“I see a lot of dead vampires,” ventured Bull.

“Look closer. None of us are badly wounded. Even the weakest of these could come close to matching you in strength, Bull. Yet they failed to cause any serious damage to us. Notice the tattoos, the scarification, and the clothing they are wearing. Most of these were street rats before she changed them. They fought like it too. They did not make the best use of their new supernatural advantages.”

“I see,” said Bull. “I wondered why most of them had such crap gear.”

“Good observation,” said Murith.

“Cinder’s little war will evaporate the moment her troops meet anyone who is ready for them. They are poorly trained and have no discipline. Most of them at least. Do you remember the Ogre bloodsucker we fought in The Jetties, Bull?”

“Hard to forget that bastard. Nearly had me,” said the massive scavenger.

“That one knew how to fight. So did the two that went for Berkhilda, they were well-armed and also worked together. The rest were almost a distraction by comparison.”

“Aye, you would think with all of the drugs and stolen alcohol that she would be able to afford better weapons for her crew,” said Bull.

“But she didn’t even bother to train them,” said Renoit.

“Which means she is either a fool, or her intention was never for them to be a serious threat,” said Git. “So if she has been making money and very little of it has gone to arming and training her followers, what is she doing with it and why does she want the whole city to think that she is trying to start a war?”

“Are you curious enough to join our little expedition to find out?”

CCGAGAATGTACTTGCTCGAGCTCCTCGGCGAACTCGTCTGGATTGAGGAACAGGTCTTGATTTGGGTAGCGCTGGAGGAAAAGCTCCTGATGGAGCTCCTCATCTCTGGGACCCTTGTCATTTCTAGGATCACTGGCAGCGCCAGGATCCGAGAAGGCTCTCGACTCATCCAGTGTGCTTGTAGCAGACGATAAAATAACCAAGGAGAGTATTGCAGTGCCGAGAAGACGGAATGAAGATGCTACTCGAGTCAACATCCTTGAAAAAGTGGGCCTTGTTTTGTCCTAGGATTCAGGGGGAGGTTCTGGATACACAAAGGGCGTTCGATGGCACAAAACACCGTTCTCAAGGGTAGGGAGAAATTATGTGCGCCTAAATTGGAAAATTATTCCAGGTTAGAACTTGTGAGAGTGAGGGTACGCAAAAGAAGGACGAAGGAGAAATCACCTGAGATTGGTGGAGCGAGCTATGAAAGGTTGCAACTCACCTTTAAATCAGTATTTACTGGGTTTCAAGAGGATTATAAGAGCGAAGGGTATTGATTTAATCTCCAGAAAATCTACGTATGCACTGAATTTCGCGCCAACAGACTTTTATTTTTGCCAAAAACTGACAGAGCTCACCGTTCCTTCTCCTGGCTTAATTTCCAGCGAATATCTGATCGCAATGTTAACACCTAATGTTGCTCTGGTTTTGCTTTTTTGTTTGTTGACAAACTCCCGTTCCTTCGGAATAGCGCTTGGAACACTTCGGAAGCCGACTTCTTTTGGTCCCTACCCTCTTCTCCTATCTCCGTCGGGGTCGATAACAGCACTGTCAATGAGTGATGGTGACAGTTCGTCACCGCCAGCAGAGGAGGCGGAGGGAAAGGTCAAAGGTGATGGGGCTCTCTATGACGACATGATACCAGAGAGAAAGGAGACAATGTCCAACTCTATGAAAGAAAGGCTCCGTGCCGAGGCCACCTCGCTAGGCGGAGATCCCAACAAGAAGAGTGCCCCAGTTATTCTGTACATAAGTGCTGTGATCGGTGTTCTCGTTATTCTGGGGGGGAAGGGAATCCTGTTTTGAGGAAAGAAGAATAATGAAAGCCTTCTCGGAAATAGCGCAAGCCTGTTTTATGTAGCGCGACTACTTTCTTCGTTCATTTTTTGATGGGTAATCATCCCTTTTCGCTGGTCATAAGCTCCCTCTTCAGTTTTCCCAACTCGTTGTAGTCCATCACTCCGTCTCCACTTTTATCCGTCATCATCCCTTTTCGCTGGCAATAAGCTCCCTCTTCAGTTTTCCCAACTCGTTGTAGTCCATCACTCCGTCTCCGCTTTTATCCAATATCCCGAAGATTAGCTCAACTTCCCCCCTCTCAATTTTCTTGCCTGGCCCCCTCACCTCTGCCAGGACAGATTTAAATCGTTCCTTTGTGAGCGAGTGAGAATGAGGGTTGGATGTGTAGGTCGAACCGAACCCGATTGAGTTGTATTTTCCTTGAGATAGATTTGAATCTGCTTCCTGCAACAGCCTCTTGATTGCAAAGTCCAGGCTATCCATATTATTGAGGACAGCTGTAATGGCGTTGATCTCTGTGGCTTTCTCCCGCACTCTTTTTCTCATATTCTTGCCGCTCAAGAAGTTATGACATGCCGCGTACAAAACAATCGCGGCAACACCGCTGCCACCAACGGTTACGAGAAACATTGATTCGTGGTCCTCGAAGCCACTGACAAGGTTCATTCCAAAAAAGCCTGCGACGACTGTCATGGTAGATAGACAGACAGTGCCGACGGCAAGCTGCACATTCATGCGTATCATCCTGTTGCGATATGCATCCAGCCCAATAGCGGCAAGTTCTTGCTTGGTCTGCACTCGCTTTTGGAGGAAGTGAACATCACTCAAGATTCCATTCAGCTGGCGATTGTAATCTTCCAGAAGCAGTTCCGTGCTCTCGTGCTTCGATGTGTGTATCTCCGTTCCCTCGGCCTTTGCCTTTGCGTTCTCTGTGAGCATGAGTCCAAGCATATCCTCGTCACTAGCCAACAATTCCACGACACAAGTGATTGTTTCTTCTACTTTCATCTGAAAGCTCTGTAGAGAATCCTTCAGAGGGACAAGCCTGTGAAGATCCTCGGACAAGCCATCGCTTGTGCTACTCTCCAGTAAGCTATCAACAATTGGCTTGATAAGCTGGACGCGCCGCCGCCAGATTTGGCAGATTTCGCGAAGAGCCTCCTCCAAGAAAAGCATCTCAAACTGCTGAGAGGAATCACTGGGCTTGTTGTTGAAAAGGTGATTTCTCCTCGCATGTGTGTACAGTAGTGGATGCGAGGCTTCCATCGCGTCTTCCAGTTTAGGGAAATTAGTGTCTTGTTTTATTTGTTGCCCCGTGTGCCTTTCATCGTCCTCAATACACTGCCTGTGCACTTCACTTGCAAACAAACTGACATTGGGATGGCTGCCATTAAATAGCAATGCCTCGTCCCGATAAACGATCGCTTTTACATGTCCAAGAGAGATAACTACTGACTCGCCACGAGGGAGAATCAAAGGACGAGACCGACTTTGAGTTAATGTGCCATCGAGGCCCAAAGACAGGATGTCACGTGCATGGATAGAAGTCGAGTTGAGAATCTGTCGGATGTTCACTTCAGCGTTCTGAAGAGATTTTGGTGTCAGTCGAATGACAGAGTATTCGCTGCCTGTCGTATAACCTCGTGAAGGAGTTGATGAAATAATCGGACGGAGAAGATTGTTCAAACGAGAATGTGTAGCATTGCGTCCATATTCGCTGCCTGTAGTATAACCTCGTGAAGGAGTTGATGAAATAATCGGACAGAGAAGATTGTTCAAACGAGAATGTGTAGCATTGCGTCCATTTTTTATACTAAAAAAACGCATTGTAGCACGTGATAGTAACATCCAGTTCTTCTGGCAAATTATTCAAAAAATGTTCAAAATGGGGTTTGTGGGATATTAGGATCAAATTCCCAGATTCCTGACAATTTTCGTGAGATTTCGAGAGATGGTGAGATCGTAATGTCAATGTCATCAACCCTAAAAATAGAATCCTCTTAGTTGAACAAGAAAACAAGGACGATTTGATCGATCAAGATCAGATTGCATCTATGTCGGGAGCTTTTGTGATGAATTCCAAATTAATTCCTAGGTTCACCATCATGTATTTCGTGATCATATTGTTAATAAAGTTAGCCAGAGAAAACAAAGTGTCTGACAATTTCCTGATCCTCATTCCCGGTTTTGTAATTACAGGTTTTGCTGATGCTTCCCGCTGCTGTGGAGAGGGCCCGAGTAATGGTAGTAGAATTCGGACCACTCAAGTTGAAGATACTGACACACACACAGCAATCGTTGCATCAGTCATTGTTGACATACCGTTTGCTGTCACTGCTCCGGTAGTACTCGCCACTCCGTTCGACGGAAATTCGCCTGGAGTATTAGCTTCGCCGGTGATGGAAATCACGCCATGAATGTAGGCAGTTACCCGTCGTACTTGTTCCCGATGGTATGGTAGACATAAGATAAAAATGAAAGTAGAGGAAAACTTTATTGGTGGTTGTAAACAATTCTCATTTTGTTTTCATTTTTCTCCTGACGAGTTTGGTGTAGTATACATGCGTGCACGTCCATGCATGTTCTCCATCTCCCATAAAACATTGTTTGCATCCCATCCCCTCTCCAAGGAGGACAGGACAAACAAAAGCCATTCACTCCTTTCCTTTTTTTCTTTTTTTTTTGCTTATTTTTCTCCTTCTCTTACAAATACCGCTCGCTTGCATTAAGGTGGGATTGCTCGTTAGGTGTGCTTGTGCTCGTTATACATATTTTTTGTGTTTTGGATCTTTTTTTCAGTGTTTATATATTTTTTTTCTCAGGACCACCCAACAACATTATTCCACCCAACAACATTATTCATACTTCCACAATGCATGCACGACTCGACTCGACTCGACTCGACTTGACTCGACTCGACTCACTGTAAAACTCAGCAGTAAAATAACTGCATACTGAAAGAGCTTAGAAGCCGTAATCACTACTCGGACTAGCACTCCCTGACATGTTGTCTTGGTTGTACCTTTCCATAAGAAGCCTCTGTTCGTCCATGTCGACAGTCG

“Damn you Ragnar,” said Git.

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We followed the trail back into the city. The scent did not waver, nor did anyone else attack us. Soon enough we found ourselves descending into Splinterside and toward an old, rotting hulk of a warehouse that smelled of blood.

Teaser Tuesday

This week, our teaser comes from my newest book, Blade Breaker (Shadow Wolf Sagas #1)

Shadow Wolf Cover

This week’s teaser comes from the intro. I spent an inordinate amount of time on this, hoping to get it just right. I am about 80% satisfied. It establishes Ragnar’s character and some of his unusual abilities well enough, and maybe even makes the reader ask a question. It does not, however, contain enough action for this series.

Tangentially, the mention of The Twins was in passing, but people became curious about them.

The wolf dream again. Snapping awake, heart drumming, with that mournful howl ringing clear and close, and my hand twitching toward my weapons. There was no rush of feet, no blade descending in the dark, only familiar silk sheets and warm bodies. Listening intently, my ears drank in all of the sounds of the old stone house and the streets outside.

The noises that now came to my ears were as familiar as my own breath; quiet, throaty laughter and the clink of glass from a late night revel at the Royal Red, a winehouse three houses down. Beyond that, the jingle of metal rings and the thud of booted feet announced a pair of the city watch rounding the corner at the end of the street. Beside me, my housemates, the women called The Twins were deep in sleep’s rhythms, undisturbed.